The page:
The Terrible: Suzanne Collins plagiarizing, Koushun Takami's novel Battle Royale; makes me feel all the worse after reading author Koushun Takami comments on being plagiarized. Koushun Takami is a stand up guy even after someone blatantly stole from you.
Don't believe the fangurls!
Not a good movie at all. How it gets an 8.2 average IMDb rating I'll never know. The dialogue is written for (and maybe BY?!?) 12 year olds; the story is, to be kind, contrived; and the acting/direction make you feel like you're watching one of those TV shows that somehow manages to have a huge budget but also low production values. Don't waste your time. Of course, the movie will haul in a ton of money and so everyone involved in making it will receive attention and accolades, but this turkey is definitely not going home with any of the big prizes this award season, except maybe a Razzie. How can the reviewers above think that this schlocky film is anything even remotely approaching some sort of cinematic masterpiece? Studio plants: that's the only explanation that makes sense, right?
I wish you fans would be honest so others don't waste precious minutes of their lives
Slow, boring, disjointed, and those are the good points. Let's see, in the first movie, they went to the arena and fought to the death. In the second movie . . . . they went to the arena and fought to the death! Except in the second movie you have to go through about two hours of nothing to get to that point.

The nothing is really great, they live in a nicer house, they travel by train, they party, they travel by train, they whisper to each other a lot, they utter inane statements and pretend those are profound. I just saw it, and that's really all I can remember. What complete and utter dreck.

Oh, and when you get to the arena, it's about as stupid as it gets. But instead of talking about that incredibly boring part, let's talk about some idiocy. Plutarch is part of the revolution. He spends his whole time relaxing with President Snow, the leader of the enemy. How about just putting his hands around Snow's neck and chocking him to death? Or hitting Snow over the head with one of the many available objects?

And then there are all the twists. But why bother telling you because only someone with serious developmental disabilities would consider them to really be twists.

I've watched plenty of bad movies, but never have written a review. I am so aggravated with having wasted valuable hours of my life on this highly rated junk that I felt I had to try to save some of you who haven't yet fallen to the overly gushing fan reviews. SAVE YOURSELVES!
The crowds stuffing sold-out showings of Catching Fire strongly resemble the Capital citizens eagerly awaiting the latest Hunger Games battle.
After winning the seventy-fourth Hunger Games, Katniss Everdeen and Peeta Mellark return home to District 12. They go back to their old routine (kind of; they now live in the Victor's Village, and possess terrific wealth) with Katniss and Gale hunting together, Peeta baking and isolating himself, and Haymitch getting very drunk. Katniss shows major signs of post-traumatic stress disorder.

President Snow pays an unexpected visit to Katniss' house. Apparently, because her and Peeta broke the rules to survive the Games, they have ignited rebellion in the Districts, against the Capital. Snow threatens everyone Katniss loves, and tells her that on the upcoming Victory Tour, her and Peeta need to convince the public they are in love. This will show the Districts that their stunt with the berries was out of love, and not in defiance of the Capital.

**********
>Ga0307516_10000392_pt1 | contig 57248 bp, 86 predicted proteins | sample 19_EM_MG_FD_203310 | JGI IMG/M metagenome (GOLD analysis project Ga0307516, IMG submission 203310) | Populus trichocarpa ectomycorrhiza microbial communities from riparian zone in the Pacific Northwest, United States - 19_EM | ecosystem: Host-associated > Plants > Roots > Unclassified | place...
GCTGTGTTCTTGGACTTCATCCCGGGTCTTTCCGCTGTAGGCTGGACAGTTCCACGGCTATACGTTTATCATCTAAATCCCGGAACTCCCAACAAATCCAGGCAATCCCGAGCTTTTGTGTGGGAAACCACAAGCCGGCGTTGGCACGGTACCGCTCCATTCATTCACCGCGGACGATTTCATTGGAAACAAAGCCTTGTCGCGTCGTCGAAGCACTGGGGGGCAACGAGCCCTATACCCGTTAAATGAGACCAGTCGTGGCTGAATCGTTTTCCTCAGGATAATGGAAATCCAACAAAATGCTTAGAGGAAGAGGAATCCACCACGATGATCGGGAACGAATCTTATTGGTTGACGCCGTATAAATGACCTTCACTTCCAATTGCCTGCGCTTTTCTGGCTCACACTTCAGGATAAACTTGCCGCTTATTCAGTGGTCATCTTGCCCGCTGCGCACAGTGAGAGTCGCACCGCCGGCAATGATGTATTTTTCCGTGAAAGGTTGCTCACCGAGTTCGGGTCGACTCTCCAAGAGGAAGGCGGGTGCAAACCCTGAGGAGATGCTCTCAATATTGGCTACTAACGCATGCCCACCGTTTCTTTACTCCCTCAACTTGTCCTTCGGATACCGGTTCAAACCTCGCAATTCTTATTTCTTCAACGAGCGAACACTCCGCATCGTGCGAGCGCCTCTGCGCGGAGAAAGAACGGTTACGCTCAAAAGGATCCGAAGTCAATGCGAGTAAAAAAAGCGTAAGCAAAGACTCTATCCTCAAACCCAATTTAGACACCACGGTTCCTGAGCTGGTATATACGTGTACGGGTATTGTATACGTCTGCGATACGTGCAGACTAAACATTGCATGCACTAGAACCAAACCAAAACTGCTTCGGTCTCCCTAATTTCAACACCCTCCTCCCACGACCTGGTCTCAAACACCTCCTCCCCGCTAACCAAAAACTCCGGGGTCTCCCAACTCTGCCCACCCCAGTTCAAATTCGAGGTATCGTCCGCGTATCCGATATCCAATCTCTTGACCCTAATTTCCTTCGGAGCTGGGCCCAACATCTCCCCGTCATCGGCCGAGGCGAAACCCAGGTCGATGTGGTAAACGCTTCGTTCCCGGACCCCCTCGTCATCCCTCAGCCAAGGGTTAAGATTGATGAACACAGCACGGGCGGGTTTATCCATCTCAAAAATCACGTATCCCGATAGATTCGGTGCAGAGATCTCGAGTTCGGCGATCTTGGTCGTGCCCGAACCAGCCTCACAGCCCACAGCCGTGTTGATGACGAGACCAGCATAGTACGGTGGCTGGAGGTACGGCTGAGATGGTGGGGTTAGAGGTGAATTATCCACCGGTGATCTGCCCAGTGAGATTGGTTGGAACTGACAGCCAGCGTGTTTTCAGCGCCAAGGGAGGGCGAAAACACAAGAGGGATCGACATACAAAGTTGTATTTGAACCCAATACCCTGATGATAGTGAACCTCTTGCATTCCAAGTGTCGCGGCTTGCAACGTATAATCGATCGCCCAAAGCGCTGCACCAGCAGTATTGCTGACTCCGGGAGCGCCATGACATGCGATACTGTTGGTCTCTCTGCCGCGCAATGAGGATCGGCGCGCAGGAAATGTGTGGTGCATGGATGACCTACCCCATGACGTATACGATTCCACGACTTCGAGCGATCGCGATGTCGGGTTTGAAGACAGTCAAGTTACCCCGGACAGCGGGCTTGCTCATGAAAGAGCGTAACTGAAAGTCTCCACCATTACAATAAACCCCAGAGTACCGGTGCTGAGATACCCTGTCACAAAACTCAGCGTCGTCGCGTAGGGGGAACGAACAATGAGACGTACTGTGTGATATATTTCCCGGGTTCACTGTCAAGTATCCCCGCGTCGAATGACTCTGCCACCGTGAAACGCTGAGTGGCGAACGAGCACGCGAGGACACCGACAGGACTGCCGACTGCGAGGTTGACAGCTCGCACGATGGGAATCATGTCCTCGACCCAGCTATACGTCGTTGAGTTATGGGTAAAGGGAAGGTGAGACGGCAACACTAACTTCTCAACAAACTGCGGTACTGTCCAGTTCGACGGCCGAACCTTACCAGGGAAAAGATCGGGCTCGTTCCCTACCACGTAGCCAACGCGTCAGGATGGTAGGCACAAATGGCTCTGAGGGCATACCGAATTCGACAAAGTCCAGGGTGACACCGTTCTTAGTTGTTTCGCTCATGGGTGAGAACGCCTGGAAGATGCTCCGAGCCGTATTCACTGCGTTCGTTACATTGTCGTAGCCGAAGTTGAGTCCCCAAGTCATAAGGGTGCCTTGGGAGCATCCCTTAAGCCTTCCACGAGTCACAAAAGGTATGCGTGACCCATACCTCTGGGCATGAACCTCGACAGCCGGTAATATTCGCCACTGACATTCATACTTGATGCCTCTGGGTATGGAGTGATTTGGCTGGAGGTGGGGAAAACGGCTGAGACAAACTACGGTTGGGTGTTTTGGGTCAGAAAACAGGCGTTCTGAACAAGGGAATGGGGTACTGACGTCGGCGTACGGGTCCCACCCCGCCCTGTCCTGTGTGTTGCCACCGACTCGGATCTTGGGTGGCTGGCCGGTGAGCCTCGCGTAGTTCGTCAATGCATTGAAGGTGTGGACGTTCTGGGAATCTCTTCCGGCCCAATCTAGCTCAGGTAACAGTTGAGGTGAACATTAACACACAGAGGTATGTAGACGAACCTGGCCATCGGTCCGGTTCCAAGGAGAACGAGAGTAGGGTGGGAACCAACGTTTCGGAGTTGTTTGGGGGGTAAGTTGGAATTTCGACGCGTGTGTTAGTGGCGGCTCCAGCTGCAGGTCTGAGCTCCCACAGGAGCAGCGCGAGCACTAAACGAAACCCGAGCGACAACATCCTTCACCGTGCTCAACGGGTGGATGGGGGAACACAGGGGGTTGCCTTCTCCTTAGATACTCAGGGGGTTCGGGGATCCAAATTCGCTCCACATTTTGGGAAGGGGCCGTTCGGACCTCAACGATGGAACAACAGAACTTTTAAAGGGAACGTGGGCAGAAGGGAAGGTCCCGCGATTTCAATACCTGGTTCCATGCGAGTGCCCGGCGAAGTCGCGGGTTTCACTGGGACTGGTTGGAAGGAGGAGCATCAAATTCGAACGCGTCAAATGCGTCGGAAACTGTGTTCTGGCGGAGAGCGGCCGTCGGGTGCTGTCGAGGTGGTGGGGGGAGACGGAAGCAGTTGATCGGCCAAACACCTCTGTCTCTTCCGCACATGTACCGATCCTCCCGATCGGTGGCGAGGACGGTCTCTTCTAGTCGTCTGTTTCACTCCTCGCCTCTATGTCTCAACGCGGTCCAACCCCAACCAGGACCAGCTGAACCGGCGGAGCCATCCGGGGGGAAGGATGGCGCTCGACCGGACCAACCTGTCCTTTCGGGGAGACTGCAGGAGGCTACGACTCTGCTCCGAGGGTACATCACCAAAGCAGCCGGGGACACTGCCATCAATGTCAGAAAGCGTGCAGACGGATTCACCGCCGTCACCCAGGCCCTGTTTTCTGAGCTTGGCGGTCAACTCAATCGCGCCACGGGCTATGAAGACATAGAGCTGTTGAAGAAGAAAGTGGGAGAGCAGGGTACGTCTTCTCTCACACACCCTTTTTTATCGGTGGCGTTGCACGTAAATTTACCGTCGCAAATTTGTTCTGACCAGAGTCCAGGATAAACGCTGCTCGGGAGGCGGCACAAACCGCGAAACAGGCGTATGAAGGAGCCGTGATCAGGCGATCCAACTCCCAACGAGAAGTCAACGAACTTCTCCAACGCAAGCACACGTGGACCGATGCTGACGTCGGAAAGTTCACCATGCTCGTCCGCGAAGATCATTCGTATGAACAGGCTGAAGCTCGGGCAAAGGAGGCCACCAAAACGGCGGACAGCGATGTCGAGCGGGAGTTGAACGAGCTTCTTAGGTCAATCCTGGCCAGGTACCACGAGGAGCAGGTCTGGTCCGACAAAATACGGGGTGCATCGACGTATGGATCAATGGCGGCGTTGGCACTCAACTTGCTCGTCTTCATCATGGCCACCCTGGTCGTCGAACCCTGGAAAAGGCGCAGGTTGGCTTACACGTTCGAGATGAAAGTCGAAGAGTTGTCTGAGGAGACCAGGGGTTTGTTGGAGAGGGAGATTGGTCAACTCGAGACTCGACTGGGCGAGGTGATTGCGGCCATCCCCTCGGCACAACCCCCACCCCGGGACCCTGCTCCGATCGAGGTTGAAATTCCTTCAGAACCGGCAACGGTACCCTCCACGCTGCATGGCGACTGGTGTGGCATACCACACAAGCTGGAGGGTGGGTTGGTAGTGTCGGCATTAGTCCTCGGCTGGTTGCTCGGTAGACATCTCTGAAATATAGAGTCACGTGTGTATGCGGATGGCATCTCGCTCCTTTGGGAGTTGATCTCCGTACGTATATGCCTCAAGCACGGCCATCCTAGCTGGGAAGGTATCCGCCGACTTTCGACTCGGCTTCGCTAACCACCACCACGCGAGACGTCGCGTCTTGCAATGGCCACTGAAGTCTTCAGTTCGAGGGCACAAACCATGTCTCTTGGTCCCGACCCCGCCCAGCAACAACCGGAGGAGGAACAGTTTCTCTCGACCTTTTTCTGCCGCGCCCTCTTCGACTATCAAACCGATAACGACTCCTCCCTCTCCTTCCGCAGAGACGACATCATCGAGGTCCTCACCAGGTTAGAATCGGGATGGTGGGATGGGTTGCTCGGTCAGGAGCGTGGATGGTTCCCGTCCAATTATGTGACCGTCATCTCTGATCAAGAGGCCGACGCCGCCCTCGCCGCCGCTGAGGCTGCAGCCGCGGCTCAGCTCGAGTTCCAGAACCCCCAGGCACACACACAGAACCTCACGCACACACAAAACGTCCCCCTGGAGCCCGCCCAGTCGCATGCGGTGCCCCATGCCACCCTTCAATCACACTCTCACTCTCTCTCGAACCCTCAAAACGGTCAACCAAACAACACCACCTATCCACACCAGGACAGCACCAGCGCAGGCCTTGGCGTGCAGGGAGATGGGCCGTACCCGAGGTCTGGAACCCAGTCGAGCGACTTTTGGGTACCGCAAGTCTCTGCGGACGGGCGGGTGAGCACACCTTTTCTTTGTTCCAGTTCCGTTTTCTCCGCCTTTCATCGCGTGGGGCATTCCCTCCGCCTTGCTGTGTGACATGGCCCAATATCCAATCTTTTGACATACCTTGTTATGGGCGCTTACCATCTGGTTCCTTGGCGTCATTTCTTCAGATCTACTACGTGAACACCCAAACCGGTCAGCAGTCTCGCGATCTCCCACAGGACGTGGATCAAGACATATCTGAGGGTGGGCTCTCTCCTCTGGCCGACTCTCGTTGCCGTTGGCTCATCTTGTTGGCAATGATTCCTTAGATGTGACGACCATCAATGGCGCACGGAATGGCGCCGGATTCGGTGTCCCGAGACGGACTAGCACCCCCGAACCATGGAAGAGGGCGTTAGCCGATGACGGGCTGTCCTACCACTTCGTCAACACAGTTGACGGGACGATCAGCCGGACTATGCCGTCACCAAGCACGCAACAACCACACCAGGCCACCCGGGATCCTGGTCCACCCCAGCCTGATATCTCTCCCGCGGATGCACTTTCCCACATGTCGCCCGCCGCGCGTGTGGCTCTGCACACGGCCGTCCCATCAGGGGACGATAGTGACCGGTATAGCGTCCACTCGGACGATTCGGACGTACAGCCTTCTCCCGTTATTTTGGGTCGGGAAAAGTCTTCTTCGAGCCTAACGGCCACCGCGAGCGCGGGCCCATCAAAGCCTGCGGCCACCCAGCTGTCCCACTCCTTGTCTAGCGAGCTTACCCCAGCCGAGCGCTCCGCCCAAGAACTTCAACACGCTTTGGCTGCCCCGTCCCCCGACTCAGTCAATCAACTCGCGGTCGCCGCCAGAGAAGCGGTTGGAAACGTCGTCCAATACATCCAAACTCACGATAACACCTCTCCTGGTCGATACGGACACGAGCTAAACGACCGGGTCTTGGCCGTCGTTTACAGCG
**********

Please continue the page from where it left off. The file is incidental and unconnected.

The Victory Tour is a disaster. The Peacekeepers are murdering and terrorizing innocents, and Katniss and Peeta can only helplessly watch it all, forced to praise the Capital. When they get back home, the violence and repression against the population only escalates. Then the bombshell: for the seventy-fifth Hunger Games (a special "Quarter Quell" Games is held every twenty-five years) they will reap from the pool of past victors. Katniss and Peeta are both chosen, and so they are going into the Games a second time, in a new arena, with a murderous batch of past winners.

I saw "Catching Fire" in IMAX during a pre-screening, and then again in IMAX the following evening, on opening day. I had been looking forward to the film for months, but I kept my expectations low. I am unhappy to report that "Catching Fire" is not the success that the reviews would have you believe. In the end it was a really, really lousy movie.

When I saw the initial previews for Catching Fire, the teaser trailer and the first theatrical trailer, I was aflame with excitement. But the film itself was flavorless, too tame, too watered down, and too rushed. For a movie about teens locked in an arena, forced to fight to the death... I don't think I saw more than a cupful of blood, drawn by a weapon. This is absolutely unacceptable, because the violence plays a very critical part in the source material's themes: the glamorizing of violence, present day desensitization to violence, and the sensationalism of modern entertainment, among others. But instead of exploring these and other ideas in the film, the gamemakers - sorry, I mean filmmakers - just watered down the politics, and everything else that might have induced too much thinking, to appeal to the widest audience possible. (I was speaking with someone about the film after we saw it, and he put forth the idea that perhaps the thinning of the material was fiscally strategic. He suggested that maybe if the film was too complex, it just simply would not translate well into other languages. Since overseas gross is a gigantic portion of blockbuster film revenue, I thought this was an excellent point, and true to some degree.) Among the other simplifications was the story of the rebellion, and even, just the barbarism of those in the Capital. These two things, detailed extensively in the novel, had barely any depth in the film.

The film was severely brought down by the godawful music, which was very poorly integrated. I lost count of the number of scenes, where it would have had much greater emotional impact without the added music.